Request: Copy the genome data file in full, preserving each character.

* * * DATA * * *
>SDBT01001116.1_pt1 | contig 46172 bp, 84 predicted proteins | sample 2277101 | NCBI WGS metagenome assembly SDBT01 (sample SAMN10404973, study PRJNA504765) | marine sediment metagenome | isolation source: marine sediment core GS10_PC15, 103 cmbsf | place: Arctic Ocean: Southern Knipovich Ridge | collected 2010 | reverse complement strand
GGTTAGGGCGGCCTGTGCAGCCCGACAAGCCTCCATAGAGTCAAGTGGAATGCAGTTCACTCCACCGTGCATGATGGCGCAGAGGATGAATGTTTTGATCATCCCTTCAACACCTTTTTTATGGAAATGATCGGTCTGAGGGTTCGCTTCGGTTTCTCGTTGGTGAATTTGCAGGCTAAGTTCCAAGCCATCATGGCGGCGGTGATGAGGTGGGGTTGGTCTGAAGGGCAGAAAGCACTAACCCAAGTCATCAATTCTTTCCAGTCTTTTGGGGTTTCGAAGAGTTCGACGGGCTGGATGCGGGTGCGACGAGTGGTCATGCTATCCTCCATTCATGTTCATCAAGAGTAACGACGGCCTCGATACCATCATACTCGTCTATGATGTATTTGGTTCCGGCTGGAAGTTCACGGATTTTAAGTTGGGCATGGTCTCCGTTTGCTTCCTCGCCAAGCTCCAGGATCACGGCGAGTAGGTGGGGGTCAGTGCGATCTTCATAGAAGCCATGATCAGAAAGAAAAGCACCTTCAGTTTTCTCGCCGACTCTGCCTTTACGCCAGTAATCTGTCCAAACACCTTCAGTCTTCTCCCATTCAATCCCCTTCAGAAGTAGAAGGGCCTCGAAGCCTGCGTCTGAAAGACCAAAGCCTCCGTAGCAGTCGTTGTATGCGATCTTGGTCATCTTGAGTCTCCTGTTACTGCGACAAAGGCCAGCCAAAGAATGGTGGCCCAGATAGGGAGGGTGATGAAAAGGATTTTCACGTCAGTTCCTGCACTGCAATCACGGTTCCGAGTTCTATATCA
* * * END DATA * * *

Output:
>SDBT01001116.1_pt1 | contig 46172 bp, 84 predicted proteins | sample 2277101 | NCBI WGS metagenome assembly SDBT01 (sample SAMN10404973, study PRJNA504765) | marine sediment metagenome | isolation source: marine sediment core GS10_PC15, 103 cmbsf | place: Arctic Ocean: Southern Knipovich Ridge | collected 2010 | reverse complement strand
GGTTAGGGCGGCCTGTGCAGCCCGACAAGCCTCCATAGAGTCAAGTGGAATGCAGTTCACTCCACCGTGCATGATGGCGCAGAGGATGAATGTTTTGATCATCCCTTCAACACCTTTTTTATGGAAATGATCGGTCTGAGGGTTCGCTTCGGTTTCTCGTTGGTGAATTTGCAGGCTAAGTTCCAAGCCATCATGGCGGCGGTGATGAGGTGGGGTTGGTCTGAAGGGCAGAAAGCACTAACCCAAGTCATCAATTCTTTCCAGTCTTTTGGGGTTTCGAAGAGTTCGACGGGCTGGATGCGGGTGCGACGAGTGGTCATGCTATCCTCCATTCATGTTCATCAAGAGTAACGACGGCCTCGATACCATCATACTCGTCTATGATGTATTTGGTTCCGGCTGGAAGTTCACGGATTTTAAGTTGGGCATGGTCTCCGTTTGCTTCCTCGCCAAGCTCCAGGATCACGGCGAGTAGGTGGGGGTCAGTGCGATCTTCATAGAAGCCATGATCAGAAAGAAAAGCACCTTCAGTTTTCTCGCCGACTCTGCCTTTACGCCAGTAATCTGTCCAAACACCTTCAGTCTTCTCCCATTCAATCCCCTTCAGAAGTAGAAGGGCCTCGAAGCCTGCGTCTGAAAGACCAAAGCCTCCGTAGCAGTCGTTGTATGCGATCTTGGTCATCTTGAGTCTCCTGTTACTGCGACAAAGGCCAGCCAAAGAATGGTGGCCCAGATAGGGAGGGTGATGAAAAGGATTTTCACGTCAGTTCCTGCACTGCAATCACGGTTCCGAGTTCTATATCA